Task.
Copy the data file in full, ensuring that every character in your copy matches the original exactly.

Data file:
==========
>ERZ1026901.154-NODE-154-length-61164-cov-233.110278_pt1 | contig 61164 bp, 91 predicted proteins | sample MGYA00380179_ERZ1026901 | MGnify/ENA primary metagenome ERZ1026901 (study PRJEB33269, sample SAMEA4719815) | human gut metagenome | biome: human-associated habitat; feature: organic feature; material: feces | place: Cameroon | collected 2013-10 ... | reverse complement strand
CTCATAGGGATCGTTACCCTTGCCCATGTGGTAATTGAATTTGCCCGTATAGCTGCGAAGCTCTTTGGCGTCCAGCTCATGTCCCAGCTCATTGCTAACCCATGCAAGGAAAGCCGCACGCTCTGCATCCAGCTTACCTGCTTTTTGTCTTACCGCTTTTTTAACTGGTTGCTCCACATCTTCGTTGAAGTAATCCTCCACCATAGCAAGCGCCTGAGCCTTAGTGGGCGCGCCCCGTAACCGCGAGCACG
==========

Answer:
>ERZ1026901.154-NODE-154-length-61164-cov-233.110278_pt1 | contig 61164 bp, 91 predicted proteins | sample MGYA00380179_ERZ1026901 | MGnify/ENA primary metagenome ERZ1026901 (study PRJEB33269, sample SAMEA4719815) | human gut metagenome | biome: human-associated habitat; feature: organic feature; material: feces | place: Cameroon | collected 2013-10 ... | reverse complement strand
CTCATAGGGATCGTTACCCTTGCCCATGTGGTAATTGAATTTGCCCGTATAGCTGCGAAGCTCTTTGGCGTCCAGCTCATGTCCCAGCTCATTGCTAACCCATGCAAGGAAAGCCGCACGCTCTGCATCCAGCTTACCTGCTTTTTGTCTTACCGCTTTTTTAACTGGTTGCTCCACATCTTCGTTGAAGTAATCCTCCACCATAGCAAGCGCCTGAGCCTTAGTGGGCGCGCCCCGTAACCGCGAGCACG